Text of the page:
[9] Van Dijk, J. (2005), The Deepening Divide: Inequality in the Information Society, Sage.

[12] Wei, K. et al. (2011), “Conceptualizing and testing a social cognitive model of the digital divide”, Information Systems Research, Vol. 22/1, pp. 170-187, http://dx.doi.org/10.1287/isre.1090.0273.

[29] Williams, Brooks and Shmargad (2018), “How algorithms discriminate based on data they lack: Challenges, solutions, and policy implications”, Journal of Information Policy, Vol. 8, p. 78, http://dx.doi.org/10.5325/jinfopoli.8.2018.0078.

Notes

← 1. This chapter draws on data collected as a part of the international Digital Skills to Tangible Outcomes (DiSTO) project based at the London School of Economics and Political Science (LSE). For more information about the DiSTO projects see www.lse.ac.uk/[email protected]/research/DiSTO/Home.aspx.

← 2. In what follows, utmost care was taken to make sure that young people’s voices are authentically represented by keeping quotes as close to the original utterance as possible with the exception of minor verbal clarifications.

← 3. The study combined focus groups with NEETs with a country-wide survey, in which booster sampling was used to increase the representation of NEETs who would otherwise have been underrepresented. In total, 1344 young people took part in the survey, which consisted of a representative sample of 1026 young people and a booster sample of 318 NEETs in which women were slightly over represented (reflecting the composition of the general NEET population).

← 4. For the focus groups, we collaborated with The Prince’s Trust, an NGO working directly with marginalised youth in the United Kingdom. The majority of the young people interviewed in the focus groups participated in the Prince’s Trusts’ Fairbridge programmes aimed at boosting confidence and providing skill training for the marginalised young people. Focus groups ran for 60-90 minutes and were held in the partner’s centres across the United Kingdom where these youth programmes are based. The age of participants ranged between from 16 to 26 years old. The size (4-8 participants each) and the gender composition of the groups varied. For both survey and focus groups, the participants were free to opt out from of participation at any point and their contributions were anonymised.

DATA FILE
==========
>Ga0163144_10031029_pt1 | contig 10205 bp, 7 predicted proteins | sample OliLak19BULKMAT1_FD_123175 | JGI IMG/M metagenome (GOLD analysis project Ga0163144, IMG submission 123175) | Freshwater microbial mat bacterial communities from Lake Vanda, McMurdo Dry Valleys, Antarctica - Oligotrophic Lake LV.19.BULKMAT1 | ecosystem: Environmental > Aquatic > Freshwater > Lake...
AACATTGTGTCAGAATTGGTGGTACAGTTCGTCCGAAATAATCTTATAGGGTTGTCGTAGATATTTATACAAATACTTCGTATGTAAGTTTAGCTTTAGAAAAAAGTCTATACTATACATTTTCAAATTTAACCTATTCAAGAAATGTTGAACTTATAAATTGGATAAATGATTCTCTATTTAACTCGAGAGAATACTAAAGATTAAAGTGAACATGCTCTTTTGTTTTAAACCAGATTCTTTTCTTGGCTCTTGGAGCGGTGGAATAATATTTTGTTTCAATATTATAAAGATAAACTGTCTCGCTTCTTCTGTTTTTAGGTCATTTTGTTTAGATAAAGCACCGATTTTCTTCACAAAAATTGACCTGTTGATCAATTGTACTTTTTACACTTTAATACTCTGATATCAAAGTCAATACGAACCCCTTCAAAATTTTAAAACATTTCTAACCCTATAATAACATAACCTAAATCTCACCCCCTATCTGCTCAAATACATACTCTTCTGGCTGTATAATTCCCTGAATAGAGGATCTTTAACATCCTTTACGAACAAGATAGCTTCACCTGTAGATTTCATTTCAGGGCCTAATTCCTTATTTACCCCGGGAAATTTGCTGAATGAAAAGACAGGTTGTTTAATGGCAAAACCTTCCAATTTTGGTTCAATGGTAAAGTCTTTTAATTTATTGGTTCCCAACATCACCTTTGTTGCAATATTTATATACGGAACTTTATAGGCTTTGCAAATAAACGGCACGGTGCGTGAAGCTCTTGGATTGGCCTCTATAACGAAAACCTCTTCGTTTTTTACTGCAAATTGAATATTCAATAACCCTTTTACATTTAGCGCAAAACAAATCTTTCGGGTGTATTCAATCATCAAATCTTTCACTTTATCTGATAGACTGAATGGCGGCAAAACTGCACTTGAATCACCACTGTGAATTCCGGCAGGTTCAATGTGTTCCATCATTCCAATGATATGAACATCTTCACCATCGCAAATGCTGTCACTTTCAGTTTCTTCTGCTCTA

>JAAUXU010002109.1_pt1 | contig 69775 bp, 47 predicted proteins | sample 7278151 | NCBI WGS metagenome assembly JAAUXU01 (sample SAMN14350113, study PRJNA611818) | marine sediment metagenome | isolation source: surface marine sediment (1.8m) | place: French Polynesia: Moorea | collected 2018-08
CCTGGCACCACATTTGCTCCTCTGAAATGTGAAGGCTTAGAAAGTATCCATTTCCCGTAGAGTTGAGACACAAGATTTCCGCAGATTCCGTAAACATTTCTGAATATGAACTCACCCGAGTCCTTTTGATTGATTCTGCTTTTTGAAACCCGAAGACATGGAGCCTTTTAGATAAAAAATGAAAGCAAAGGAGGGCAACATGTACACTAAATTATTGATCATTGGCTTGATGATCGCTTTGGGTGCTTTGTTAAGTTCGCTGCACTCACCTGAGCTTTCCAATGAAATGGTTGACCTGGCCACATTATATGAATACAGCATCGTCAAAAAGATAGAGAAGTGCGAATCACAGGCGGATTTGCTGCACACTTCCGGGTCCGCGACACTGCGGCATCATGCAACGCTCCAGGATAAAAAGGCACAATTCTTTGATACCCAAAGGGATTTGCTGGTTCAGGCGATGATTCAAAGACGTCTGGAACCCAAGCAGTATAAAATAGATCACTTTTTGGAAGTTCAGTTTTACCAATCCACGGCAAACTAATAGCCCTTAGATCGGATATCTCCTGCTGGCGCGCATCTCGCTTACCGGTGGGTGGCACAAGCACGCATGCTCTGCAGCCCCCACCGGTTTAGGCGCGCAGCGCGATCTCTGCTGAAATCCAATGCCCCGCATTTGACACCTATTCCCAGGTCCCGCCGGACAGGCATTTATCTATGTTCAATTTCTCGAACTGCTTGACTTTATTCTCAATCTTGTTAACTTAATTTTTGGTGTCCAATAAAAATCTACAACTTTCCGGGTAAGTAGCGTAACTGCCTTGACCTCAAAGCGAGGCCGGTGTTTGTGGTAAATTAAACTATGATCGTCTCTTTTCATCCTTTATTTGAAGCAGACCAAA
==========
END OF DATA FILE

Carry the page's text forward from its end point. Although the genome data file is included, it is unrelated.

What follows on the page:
← 5. Italics indicate emphasis in quotes.

← 6. The survey used the DiSTO project measures for access, motivations, skills, uses, and outcomes. These are described in more detail in the following sections.

← 7. Possible answers ranged from 0=’DK what this means’ and a scale from 1 to 5 where 1 was not at all true of me and 5 was very true of me.

← 8. Cause and effect are difficult to disentangle here: if one has more positive outcomes, one is more likely to trust. However, the literature on trust would suggest that those who trust more are more likely to engage in positive ways with others leading to self-fulfilling prophesies (Uslaner, 2004[34]).

Metadata, Legal and Rights

This document, as well as any data and map included herein, are without prejudice to the status of or sovereignty over any territory, to the delimitation of international frontiers and boundaries and to the name of any territory, city or area. Extracts from publications may be subject to additional disclaimers, which are set out in the complete version of the publication, available at the link provided.

https://doi.org/10.1787/b7f33425-en

© OECD 2019

The use of this work, whether digital or print, is governed by the Terms and Conditions to be found at http://www.oecd.org/termsandconditions.

Chapter 9. Youth inequalities in digital interactions and well-being